California Lists Chemicals Ahead of Launch Oct. 1 of Safer Consumer Products Program

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By Carolyn Whetzel   

Sept. 27 --California's Department of Toxic Substances Control has released a list of 164 chemicals it will use to identify potentially harmful products that manufacturers may be required to reformulate under the state's Safer Consumer Products regulations.

DTSC posted the list on its website Sept. 26 as an informational tool, just days before the Oct. 1 effective date of the landmark rules designed to reduce manufacturers' use of chemicals that pose a potential threat to public health or the environment.

Required under legislation enacted in 2008, the Safer Consumer Products rules mark the state's first step in implementing the state's Green Chemistry Initiative.

“The program starts out small, but it sends a big message,” DTSC Director Debbie Raphael said in a written statement. “Innovative and forward-thinking companies will realize the opportunities for growth that stem from this cutting-edge regulation. Smart businesses are already planning ahead, looking for alternative chemicals they can promote as less-toxic, family friendly and environmentally safe.”

DTSC will use the initial list of 164 chemicals to identify, by April 2014, the first five priority products or categories of products containing high-risk chemicals that manufacturers will be required to evaluate and, if needed, reformulate with safer alternative substances.

The 164 substances on DTSC's initial list were culled from existing lists of 1,060 chemicals already identified by the state and other authoritative organizations as exhibiting a hazard trait or environmental endpoint or exposure risk. DTSC also posted the broader list of chemicals on its website for informational purposes.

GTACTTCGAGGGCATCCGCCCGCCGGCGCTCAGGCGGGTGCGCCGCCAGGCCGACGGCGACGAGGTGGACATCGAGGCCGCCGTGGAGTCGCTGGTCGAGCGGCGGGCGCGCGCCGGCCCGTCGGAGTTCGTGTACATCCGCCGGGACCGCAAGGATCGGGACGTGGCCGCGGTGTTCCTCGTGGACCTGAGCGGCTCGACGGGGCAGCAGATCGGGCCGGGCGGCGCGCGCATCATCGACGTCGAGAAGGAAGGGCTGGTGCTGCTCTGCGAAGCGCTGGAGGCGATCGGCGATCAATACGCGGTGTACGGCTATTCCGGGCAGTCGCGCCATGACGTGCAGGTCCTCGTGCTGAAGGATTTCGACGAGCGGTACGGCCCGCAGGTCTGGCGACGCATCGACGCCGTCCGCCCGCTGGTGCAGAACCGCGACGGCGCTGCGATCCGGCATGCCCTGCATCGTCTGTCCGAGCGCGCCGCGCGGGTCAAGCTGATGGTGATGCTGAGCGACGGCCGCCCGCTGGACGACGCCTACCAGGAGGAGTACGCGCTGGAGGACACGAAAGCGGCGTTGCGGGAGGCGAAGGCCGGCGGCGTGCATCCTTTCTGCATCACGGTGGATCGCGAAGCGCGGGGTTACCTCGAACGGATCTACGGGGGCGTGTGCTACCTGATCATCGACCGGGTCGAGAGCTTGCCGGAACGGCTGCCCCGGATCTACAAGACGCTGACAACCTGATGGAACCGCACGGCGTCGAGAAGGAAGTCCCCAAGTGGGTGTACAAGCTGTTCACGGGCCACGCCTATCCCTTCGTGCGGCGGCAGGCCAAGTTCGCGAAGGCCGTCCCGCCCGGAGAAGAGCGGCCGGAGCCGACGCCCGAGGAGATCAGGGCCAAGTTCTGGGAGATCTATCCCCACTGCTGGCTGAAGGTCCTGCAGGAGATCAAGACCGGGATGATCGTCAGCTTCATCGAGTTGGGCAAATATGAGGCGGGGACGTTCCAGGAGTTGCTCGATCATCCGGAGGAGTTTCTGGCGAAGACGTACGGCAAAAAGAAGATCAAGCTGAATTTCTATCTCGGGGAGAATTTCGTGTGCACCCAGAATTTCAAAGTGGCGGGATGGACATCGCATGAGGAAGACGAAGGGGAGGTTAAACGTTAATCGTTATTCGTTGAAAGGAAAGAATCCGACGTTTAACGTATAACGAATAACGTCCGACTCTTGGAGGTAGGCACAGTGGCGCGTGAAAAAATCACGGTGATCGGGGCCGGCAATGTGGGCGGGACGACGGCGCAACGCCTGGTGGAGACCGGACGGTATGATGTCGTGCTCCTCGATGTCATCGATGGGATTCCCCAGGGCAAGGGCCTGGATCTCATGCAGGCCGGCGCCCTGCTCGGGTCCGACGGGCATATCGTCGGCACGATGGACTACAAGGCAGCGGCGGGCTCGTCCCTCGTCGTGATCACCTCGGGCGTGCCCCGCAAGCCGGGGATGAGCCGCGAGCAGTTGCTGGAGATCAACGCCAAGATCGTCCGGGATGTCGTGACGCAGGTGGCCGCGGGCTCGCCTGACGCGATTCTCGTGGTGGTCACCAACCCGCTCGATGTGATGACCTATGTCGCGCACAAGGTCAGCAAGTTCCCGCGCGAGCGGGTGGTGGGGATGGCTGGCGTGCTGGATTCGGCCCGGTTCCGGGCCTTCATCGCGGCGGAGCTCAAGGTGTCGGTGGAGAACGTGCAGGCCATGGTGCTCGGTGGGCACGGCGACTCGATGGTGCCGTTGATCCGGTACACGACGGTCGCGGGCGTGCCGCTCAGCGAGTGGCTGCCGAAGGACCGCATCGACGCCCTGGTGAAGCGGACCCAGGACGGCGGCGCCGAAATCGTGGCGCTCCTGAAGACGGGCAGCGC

Under the regulations, once a product is identified as a “priority product,” manufacturers, importers, assemblers and retailers must notify DTSC and analyze the product to determine how to make the product safer.

Reports, Next Steps

Manufacturers or other responsible entities would then have to submit detailed reports of their findings and propose their next steps. DTSC would then propose a regulatory response, which could entail restricting the use of the chemicals at issue, prohibiting sales or requiring engineering or administrative controls for companies using the chemicals.

“These hazard- and exposure-based regulations have the potential to motivate forward-leaning companies to make already safe products even safer, and simultaneously to focus on consumer products that truly pose significant or widespread adverse impacts for Californians,” John Ulrich, executive director of the Chemical Industry Council of California, said in a written statement. “CICC is proud of its contributions to this effort. … We now stand ready to assist the implementation phase and help to further integrate green chemistry into the world of chemical regulation.”

Gretchen Lee Salter of the Breast Cancer Fund said in a written statement that the rules are “a big step for California.” The Breast Cancer Fund will work with state officials and the Legislature to make sure the program lives up to its potential, she said.

“For too long, toxic chemicals have been used in everyday products with no accountability,” Salter said.



The chemical lists and other information about the Safer Consumer Products program are available at


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